The Battle Of Salerno Essay, Research Paper THE BATTLE OF SALERNO American and British strategies for defeating the Germans differed. Americans thought an attack across the English Channel, through France and into Germany was the quickest way to victory; however, the British thought that an attack on the Mediterranean was the best.
The Battle Of Salerno Essay, Research Paper
THE BATTLE OF SALERNO American and British strategies for defeating the Germans differed. Americans thought an attack across the English Channel, through France and into Germany was the quickest way to victory; however, the British thought that an attack on the Mediterranean was the best. The British and Americans both agreed that the best way to defeat the Germans in Italy was to neutralize the Fascist ally. Winston Churchill, Britain’s Prime Minister, convinced President Franklin D. Roosevelt to commit American forces to campaign in North Africa and Sicily. The Allied forces suffered significant losses after fighting in Sicily and were unable to recover in time for Salerno. On July 26, 1943, General Dwight D. Eisenhower was given the “go-ahead” for the planning of Operation AVALANCHE, a plan for the invasion of the Italian mainland. The basic plan called General Montgomery’s British Eighth Army to cross the Strait of Messina from Sicily onto the “toe” of Italy. From there, General Montgomery’s troops would advance northward as quickly as possible. One week later the American Fifth Army was to land on the west coast of Italy at Salerno. Salerno is 30 miles southeast of Naples and 180 miles north of Montgomery’s landing place. One German division was sent to defend against the Allied landing at Salerno. Other Germans were to be deployed once their need became evident. The Germans had great military skills and were efficient. Fighting along the beaches near Salerno was bitter and desperate. Americans held off the German counterattacks with assistance of nearby Allied warships and fighter planes based in Sicily. On September thirteenth, and again on the fourteenth, the Germans came very close to driving the Allied troops back into the sea. Allied reinforcements were poured into the narrow beach head by boat and more parachuted from airplanes.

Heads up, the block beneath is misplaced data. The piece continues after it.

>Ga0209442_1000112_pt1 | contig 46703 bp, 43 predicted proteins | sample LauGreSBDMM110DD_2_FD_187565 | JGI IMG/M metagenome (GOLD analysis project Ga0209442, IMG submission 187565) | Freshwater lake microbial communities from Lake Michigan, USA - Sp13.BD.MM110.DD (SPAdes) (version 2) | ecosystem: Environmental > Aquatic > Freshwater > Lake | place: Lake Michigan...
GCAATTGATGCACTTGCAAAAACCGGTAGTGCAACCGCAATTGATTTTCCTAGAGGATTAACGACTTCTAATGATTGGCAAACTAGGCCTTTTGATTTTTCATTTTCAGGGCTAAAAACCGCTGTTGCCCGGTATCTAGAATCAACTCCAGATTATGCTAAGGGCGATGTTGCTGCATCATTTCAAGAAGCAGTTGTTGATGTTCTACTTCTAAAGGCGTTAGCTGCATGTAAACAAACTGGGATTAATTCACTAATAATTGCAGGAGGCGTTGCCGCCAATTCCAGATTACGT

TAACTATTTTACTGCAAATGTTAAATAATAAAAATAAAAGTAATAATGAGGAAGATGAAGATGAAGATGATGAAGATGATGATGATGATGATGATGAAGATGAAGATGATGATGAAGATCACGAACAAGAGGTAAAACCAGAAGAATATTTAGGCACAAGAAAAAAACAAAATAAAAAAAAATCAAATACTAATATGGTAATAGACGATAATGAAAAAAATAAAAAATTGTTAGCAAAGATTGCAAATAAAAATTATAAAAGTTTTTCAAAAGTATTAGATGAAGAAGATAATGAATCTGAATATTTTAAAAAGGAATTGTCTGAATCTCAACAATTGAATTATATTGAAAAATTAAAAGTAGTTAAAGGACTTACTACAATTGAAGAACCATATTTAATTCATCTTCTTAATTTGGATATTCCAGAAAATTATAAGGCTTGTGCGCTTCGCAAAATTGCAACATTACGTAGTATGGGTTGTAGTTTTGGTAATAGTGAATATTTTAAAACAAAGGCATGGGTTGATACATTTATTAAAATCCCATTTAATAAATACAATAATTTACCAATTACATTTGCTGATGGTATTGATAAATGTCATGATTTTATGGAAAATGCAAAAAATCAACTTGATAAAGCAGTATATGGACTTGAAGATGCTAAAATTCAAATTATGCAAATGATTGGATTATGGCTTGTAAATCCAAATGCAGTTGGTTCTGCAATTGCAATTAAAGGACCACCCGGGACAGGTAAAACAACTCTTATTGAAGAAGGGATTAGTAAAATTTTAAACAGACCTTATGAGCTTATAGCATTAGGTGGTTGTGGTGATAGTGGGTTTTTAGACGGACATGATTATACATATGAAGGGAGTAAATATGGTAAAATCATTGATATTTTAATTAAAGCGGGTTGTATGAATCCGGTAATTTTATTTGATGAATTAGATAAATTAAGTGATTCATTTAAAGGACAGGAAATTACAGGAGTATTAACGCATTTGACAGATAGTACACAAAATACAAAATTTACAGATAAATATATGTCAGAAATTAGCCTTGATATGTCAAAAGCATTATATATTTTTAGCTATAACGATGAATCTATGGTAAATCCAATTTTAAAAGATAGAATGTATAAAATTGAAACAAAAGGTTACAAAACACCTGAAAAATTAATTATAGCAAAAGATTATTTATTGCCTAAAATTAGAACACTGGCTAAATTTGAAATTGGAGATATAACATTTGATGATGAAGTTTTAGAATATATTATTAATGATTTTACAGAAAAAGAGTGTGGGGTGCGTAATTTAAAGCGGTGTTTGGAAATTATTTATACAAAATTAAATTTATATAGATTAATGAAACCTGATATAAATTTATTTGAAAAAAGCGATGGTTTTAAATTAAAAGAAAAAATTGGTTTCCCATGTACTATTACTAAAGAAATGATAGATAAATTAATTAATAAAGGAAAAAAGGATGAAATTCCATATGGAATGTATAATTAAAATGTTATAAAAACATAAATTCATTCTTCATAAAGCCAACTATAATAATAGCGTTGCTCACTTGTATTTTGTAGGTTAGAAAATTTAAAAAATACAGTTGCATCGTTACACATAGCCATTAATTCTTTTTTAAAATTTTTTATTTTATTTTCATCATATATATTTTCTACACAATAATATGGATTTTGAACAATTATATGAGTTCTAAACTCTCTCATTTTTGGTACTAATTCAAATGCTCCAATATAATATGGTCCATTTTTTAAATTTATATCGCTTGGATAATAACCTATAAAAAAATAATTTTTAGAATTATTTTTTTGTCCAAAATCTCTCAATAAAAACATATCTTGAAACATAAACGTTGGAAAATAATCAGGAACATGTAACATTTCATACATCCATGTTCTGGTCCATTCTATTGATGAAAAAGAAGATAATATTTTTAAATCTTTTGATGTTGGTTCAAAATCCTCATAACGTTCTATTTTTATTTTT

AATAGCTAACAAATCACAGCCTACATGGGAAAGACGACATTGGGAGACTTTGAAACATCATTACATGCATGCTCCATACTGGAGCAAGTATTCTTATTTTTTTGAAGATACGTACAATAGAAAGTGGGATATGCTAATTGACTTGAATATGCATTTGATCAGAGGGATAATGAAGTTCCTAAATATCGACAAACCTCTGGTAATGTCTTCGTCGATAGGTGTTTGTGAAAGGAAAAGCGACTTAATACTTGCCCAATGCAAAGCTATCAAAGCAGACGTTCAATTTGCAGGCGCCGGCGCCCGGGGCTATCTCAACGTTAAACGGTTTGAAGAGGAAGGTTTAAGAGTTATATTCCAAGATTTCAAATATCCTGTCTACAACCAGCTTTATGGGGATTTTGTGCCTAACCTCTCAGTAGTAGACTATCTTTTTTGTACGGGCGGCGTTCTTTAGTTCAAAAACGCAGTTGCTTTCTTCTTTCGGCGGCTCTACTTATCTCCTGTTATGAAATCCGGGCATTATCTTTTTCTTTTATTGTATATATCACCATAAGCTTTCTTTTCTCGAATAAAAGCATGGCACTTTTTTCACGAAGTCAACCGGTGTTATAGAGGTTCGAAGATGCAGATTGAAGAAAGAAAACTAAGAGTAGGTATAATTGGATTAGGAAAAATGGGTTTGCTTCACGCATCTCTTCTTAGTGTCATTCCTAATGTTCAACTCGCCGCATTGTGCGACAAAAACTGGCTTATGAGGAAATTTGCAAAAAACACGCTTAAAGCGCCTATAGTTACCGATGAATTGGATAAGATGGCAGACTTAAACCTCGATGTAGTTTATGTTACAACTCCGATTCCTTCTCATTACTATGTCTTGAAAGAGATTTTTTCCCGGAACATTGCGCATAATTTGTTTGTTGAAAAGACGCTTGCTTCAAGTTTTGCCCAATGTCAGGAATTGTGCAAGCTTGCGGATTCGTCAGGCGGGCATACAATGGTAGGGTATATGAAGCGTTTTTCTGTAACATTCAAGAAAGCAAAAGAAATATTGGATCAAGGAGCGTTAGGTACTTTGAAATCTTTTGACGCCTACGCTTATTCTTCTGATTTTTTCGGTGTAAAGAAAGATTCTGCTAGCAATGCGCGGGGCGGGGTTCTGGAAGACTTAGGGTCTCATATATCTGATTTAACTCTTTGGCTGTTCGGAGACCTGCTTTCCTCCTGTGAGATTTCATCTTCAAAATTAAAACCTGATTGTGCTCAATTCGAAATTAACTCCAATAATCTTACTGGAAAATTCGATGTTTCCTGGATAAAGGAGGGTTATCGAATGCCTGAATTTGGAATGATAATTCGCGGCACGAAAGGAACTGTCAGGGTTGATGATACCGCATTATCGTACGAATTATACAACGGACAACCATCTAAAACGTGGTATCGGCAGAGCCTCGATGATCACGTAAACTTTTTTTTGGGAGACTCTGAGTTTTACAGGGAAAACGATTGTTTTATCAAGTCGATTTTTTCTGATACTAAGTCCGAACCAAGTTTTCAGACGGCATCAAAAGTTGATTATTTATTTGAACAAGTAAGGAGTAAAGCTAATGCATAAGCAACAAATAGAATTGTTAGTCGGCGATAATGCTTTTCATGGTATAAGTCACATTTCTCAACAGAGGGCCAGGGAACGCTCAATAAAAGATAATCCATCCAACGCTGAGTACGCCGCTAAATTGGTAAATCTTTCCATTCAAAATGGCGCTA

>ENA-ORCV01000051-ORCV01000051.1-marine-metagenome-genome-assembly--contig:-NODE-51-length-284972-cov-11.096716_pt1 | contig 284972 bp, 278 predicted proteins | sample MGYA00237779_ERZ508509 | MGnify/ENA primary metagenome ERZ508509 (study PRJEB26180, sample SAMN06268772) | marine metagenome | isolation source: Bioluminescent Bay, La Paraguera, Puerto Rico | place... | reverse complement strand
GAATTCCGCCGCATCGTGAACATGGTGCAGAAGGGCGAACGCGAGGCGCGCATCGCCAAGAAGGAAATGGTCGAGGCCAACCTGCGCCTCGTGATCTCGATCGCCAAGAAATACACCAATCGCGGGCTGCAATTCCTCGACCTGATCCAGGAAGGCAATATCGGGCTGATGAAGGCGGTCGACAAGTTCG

By September fifteenth, General Clark’s Allied force built up strength equal to that of the Germans. Clark continued to receive reinforcements. Kesselring’s German forces did not receive any reinforcements. General Montgomery advanced toward the southern tip of Italy, threatening the rear of the German forces around Salerno beach head. The Germans began to withdraw. On September sixteenth, the advancing Eighth Army met the forward troops of the Fifth Army southeast of Salerno. The invasion of Salerno was now a certain success. The Allies learned that they would need to fight very hard to defeat the Germans in Italy. BIBLIOGRAPHY Blumeson, Martin. Salerno to Cassino (United States Army in World WAR II). Washington, D.C.: U.S. Government Printing Office, 1969. Dupuy, Trevor Nevitt. The Military History of World War II: Volume 3 Land Battles: North Africa, Sicily, and Italy. New York: Franklin Watts, Inc., 1962. Pp. 68-71. Wallace, Robert. World War II – Time Life Books – The Italian Campaign. Virginia: Time Life Books, 1978. P. 48. Hart, Sir Basil Liddell. World War II: An Illustrated History. Toronto: Purnell Reference Books, 1977. P. 1441
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